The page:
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From the October 1999 issue of World Press Review (VOL. 46, No. 10)

NAMIBIA

Caprivi Strip Succession

Barry Shelby, World Press Review contributing editor

After years of dormancy, a secessionist movement in the Southwestern African nation of Namibia has awoken. With the apparent aid of UNITA rebels in neighboring Angola, the Caprivi Liberation Army (CLA) in early August "launched attacks on a military base at Mpacha airport, and the police station and Namibian Broadcasting Corp. radio center in Katima Mulilo, the [Caprivi] regional capital," report Tangeni Amupadhi and Howard Barrell in the liberal Mail & Guardian of Johannesburg.

The territory the CLA hopes to liberate is known as the Caprivi Strip, an anomaly of colonial history. The 250-mile-long, 31.25-mile-wide sliver of Namibia (formerly South-West Africa), which extends eastward from the northeast shoulder of the country, was carved out by Germany to connect her colonies of South-West Africa and Tanganyika.

Amupadhi and Barrell write, "The issue of Caprivian secession has been gestating for many years-since long before Namibia achieved independence in 1990." The CLA leader, Mishake Muyongo, was once vice president of Namibia's ruling SWAPO when it was a guerrilla movement fighting white-minority rule. More recently, he led the legal opposition party and is now exiled in Denmark.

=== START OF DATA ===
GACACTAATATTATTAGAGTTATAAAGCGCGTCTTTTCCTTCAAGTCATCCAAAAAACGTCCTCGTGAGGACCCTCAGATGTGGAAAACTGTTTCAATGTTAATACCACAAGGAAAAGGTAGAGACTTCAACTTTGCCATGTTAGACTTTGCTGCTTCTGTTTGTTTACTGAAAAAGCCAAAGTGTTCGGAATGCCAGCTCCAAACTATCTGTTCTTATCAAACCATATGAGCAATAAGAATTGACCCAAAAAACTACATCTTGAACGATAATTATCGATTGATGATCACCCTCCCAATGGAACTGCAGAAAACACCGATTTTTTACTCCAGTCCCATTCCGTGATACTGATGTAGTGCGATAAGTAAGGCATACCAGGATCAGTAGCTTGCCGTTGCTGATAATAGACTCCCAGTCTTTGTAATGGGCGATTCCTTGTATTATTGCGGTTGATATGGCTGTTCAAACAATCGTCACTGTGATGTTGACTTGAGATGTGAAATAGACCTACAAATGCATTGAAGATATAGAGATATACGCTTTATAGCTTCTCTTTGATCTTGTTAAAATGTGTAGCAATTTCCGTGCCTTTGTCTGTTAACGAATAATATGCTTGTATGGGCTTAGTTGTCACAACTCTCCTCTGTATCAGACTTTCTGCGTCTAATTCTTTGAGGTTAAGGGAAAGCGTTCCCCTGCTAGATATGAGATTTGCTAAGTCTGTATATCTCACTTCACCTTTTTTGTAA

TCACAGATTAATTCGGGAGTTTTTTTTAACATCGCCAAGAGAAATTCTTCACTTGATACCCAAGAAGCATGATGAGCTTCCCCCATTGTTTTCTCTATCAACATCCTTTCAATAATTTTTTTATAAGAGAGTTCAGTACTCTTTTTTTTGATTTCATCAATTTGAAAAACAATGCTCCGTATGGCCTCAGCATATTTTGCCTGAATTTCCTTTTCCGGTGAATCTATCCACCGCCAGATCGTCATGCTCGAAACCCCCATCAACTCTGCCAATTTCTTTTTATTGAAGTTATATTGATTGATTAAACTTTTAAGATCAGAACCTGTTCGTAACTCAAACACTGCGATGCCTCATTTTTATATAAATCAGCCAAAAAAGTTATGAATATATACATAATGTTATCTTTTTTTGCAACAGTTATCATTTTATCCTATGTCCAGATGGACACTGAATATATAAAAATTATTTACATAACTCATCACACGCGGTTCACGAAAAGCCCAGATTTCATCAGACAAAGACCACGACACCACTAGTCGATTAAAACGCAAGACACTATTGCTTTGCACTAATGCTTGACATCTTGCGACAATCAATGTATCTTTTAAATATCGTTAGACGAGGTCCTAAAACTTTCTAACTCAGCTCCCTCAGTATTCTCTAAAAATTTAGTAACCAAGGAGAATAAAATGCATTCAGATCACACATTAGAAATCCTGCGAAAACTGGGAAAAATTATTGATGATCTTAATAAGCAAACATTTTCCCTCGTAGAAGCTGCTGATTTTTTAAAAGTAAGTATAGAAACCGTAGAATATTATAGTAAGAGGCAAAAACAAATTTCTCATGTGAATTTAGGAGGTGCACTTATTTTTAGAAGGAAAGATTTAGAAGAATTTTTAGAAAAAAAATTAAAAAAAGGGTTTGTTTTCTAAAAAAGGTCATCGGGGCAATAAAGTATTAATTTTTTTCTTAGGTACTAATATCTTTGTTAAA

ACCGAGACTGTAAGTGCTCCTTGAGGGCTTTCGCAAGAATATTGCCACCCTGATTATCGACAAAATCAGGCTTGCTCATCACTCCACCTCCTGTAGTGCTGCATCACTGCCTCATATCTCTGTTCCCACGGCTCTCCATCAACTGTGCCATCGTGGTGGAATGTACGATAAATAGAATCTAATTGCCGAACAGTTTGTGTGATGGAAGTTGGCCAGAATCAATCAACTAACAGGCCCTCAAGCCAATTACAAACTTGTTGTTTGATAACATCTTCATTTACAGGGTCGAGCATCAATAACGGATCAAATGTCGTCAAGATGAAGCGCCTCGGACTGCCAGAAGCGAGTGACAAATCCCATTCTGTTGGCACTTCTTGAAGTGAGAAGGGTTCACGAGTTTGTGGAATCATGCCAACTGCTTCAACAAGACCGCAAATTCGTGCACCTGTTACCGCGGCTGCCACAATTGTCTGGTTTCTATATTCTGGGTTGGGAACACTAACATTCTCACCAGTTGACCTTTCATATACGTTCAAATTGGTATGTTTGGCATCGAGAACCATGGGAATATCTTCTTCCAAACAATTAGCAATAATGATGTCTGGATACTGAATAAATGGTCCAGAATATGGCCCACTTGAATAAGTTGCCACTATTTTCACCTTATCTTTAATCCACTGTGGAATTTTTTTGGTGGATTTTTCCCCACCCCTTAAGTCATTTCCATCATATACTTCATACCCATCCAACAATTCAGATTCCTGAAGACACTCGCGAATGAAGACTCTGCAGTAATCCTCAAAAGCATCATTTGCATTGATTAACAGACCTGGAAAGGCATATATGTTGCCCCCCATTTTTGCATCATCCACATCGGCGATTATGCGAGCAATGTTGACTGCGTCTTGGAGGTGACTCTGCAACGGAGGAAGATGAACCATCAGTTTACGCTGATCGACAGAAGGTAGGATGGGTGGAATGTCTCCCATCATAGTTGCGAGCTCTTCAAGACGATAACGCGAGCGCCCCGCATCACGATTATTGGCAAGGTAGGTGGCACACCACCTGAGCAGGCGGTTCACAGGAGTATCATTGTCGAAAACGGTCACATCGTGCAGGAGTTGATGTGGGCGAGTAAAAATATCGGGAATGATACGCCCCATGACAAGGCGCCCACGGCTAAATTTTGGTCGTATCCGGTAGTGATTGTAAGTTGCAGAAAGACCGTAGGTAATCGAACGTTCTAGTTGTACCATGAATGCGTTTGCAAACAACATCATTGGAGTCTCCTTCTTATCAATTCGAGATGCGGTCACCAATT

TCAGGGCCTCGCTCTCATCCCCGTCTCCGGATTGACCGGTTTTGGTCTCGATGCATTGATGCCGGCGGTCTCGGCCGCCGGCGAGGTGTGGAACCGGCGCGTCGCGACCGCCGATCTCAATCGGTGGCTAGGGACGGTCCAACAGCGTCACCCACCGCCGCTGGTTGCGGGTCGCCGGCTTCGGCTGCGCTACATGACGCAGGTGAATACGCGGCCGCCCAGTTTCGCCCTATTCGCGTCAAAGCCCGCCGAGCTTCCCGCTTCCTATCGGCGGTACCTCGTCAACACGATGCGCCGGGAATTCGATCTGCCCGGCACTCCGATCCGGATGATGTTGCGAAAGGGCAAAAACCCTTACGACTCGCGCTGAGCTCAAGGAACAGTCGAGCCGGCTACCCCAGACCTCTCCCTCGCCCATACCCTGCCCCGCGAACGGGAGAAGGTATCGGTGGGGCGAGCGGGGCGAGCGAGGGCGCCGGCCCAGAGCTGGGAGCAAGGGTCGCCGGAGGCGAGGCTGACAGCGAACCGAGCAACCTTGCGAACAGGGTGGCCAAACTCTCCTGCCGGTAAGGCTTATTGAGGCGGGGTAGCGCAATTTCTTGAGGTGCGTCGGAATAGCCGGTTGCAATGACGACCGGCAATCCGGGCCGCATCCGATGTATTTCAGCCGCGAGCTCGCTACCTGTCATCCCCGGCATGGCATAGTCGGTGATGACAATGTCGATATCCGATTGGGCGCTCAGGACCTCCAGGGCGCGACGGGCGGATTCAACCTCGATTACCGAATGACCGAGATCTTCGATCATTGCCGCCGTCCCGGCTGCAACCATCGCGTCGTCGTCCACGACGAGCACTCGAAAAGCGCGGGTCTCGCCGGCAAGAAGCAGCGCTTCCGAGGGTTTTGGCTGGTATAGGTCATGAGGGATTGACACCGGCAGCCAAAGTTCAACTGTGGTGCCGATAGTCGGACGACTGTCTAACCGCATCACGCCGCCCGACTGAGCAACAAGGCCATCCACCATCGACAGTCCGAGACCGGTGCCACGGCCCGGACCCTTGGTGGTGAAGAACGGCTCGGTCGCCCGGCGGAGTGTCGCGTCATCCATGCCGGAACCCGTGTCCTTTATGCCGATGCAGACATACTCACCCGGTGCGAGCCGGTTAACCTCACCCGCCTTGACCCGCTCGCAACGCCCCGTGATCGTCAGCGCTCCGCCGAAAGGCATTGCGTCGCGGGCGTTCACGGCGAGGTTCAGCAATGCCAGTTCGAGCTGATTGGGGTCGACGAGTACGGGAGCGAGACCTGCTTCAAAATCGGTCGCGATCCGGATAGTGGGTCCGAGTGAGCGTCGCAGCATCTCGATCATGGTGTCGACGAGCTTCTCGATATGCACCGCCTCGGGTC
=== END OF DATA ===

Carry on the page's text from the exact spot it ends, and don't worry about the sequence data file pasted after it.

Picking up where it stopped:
Although UNITA's support is not certain, it has good reason to cross swords with SWAPO. Namibia's ruling party has long supported the Angolan government in its fight against Angolan rebels. More recently, SWAPO backed President Laurent Kabila of the Democratic Republic of Congo in his fight against insurgents-UNITA's allies in that bloody conflict.

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